Indonesia is a major producer of coal, gold, copper and tin. Accurate information on commodities produced in some countries, particularly Russia and China, is difficult to obtain. Although Russia, China and India are major producers of most commodities, a large portion of their production is consumed domestically or purchased by central government banks as stockpiles.

Russia's largest export mineral product is natural gas, followed by crude oil and petroleum products. The Chinese government is trying to convert its medium to large state-owned enterprises into corporate, so that these companies can become more globally competitive. As a result several joint ventures with foreign investors have been signed.


The resources industry in Australia is the country's largest export earner, contributing about 8% of GDP. The industry was particularly badly affected by the slump in commodity prices in the late 1990s. The low gold price saw exploration expenditure in Australia decrease by as much as 30%, although exploration activities have resumed more recently.

In 2004/2005 the value added contribution of the Australian Mining industry (including wages, taxes, rents, interest and profit paid to shareholders) amounted to US$42.8 billion, or 5.4% of GDP. The value of mineral exports, including gas and oil, was US$67.7 billion - about 41% of Australia's total goods and services exports.


Compared to the other continents, Europe is not a major producer. However, base metals and gold are produced in Ireland, Spain, Portugal, Romania, Turkey, Sweden and Finland. Cyprus is well known for its base metal deposits on Troodos, and Turkey has great potential for base metal and gold deposits, and is an established chromite producer. Coal is a major European product with Germany and Poland being major producers.


North America is the home of two of the world's largest mining countries, the US and Canada. The US dominates the world in terms of value of raw mineral production.

Of major recent significance was the opening of North America's first diamond mine, the Ekati Mine in north-western Canada, which at full production will produce three million carats a year, approximately 10% of world production.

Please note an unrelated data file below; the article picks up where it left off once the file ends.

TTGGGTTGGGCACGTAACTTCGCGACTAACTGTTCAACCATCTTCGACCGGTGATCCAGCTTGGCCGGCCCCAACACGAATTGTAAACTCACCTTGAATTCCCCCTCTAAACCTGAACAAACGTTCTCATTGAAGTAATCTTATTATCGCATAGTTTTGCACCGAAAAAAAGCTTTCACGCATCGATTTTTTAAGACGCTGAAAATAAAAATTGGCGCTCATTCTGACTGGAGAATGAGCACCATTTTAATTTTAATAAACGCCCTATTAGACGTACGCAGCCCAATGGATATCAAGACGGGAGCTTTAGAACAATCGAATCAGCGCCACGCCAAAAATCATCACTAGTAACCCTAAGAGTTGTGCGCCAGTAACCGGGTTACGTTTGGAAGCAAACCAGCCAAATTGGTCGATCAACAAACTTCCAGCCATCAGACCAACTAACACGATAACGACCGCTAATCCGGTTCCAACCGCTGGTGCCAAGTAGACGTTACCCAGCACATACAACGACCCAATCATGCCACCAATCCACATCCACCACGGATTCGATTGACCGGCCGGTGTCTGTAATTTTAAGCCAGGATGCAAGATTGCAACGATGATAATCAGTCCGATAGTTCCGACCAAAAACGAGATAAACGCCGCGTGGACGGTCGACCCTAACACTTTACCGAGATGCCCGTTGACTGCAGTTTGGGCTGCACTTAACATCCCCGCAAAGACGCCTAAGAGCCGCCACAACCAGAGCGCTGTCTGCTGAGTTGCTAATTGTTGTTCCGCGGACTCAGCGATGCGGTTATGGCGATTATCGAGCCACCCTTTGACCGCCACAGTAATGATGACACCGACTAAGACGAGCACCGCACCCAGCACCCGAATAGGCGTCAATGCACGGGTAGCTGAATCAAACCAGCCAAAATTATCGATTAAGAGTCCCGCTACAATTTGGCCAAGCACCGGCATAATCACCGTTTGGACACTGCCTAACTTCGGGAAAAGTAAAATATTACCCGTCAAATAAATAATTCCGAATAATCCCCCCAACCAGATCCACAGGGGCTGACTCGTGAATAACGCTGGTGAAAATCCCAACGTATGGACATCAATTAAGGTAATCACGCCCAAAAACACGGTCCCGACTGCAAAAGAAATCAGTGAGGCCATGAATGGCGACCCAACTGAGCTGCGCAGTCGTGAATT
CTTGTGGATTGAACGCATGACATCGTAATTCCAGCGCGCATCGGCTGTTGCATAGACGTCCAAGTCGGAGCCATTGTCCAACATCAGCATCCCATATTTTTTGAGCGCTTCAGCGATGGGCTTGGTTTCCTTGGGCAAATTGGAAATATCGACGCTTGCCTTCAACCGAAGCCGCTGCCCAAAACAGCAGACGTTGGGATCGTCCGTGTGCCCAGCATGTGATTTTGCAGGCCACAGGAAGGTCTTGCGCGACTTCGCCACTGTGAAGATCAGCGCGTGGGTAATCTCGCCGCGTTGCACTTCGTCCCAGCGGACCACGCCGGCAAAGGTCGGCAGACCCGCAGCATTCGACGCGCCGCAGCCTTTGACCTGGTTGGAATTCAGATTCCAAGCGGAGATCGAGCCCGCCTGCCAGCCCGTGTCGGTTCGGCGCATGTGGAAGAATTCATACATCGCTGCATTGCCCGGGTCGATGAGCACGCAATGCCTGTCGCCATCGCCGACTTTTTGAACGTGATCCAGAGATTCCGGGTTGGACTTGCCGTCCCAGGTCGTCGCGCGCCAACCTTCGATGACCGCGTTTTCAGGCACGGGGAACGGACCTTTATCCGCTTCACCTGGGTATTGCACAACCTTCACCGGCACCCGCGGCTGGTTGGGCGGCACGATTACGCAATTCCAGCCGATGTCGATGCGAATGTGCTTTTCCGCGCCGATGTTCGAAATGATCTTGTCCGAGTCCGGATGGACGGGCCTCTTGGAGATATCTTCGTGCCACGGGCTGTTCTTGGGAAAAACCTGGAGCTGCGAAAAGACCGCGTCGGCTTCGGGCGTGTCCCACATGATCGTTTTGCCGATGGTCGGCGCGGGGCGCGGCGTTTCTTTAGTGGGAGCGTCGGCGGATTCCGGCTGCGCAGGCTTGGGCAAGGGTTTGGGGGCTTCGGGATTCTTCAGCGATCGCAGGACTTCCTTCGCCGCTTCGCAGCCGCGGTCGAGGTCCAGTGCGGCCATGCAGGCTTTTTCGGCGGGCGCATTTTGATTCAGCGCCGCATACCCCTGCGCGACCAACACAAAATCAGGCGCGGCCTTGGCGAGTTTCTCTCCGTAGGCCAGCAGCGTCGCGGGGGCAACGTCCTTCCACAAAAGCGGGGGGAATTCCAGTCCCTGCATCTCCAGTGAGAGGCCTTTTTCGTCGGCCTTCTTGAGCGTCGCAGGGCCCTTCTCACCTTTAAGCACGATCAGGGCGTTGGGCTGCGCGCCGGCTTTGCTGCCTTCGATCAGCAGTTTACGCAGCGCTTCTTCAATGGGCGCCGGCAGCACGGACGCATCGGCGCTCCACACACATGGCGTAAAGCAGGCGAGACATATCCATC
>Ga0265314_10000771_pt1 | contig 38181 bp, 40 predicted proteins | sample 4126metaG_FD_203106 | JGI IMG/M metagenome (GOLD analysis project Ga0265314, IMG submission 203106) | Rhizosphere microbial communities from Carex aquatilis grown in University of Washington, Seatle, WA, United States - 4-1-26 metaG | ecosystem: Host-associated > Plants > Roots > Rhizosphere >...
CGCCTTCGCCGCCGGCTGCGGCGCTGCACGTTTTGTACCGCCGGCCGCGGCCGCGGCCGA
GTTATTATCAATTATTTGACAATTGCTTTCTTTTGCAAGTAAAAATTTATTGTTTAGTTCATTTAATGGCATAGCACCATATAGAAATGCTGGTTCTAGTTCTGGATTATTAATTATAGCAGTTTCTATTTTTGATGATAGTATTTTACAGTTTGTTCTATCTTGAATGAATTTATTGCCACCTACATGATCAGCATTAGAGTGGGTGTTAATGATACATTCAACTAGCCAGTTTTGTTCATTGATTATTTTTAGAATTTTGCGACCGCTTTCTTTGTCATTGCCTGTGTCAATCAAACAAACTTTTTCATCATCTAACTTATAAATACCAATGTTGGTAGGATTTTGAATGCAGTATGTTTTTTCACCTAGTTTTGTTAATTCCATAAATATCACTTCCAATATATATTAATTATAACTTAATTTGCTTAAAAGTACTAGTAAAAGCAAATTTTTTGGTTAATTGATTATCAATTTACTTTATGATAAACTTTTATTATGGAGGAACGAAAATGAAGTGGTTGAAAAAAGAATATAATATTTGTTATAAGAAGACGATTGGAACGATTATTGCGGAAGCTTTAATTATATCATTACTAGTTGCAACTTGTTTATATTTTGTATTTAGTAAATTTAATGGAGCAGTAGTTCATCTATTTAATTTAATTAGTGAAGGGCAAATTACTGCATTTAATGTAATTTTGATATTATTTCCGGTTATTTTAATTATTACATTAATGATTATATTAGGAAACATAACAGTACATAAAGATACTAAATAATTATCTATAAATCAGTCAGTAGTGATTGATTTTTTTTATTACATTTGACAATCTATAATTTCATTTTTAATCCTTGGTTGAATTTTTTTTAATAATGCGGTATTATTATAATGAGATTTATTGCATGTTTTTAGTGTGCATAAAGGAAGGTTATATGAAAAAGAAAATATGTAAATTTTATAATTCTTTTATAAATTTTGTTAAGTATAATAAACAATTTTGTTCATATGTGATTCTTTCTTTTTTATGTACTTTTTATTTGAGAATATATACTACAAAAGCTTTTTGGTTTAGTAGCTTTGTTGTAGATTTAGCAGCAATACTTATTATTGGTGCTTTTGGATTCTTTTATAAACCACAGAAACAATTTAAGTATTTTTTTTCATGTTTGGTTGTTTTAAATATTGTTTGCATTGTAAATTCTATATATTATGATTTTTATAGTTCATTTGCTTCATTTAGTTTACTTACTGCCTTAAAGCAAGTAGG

Greenland has recently seen increased exploration activities, in particular diamond exploration. However, there are no major producing mines.

South America has suffered due to low gold and base metals prices. Most countries saw either a reduction in activity or even total withdrawal by firms that were previously active. However, South America still attracts the most exploration dollars in the world - 27% of global gold exploration and 38% of base metals.


The ever-increasing move towards globalisation is driving a record number of mergers, acquisitions strategic alliances and joint ventures around the world, and currently most mining companies are riding a wave of success.

The latest PWC report on the top 40 mining companies in the world (representing more than 80% of the global industry by capitalisation) shows a 37% increase in revenue in 2006 over 2005 figures. There's a 64% increase in net profit for the same period, and a 66% increase in distributions to shareholders - some of which is funded by a 73% increase in net debt.

The net profit margin for the top companies sits at 27%, with a gearing ratio of 15.2%, a return on equity of 33% and a return on capital employed of 23%.

  •  This article was written by Sharon Davis for Deep South Africa, a book on the South African mining industry published by Nelida Publishing in November 2007. Online links here and here
Last Updated ( Tuesday, 21 July 2009 )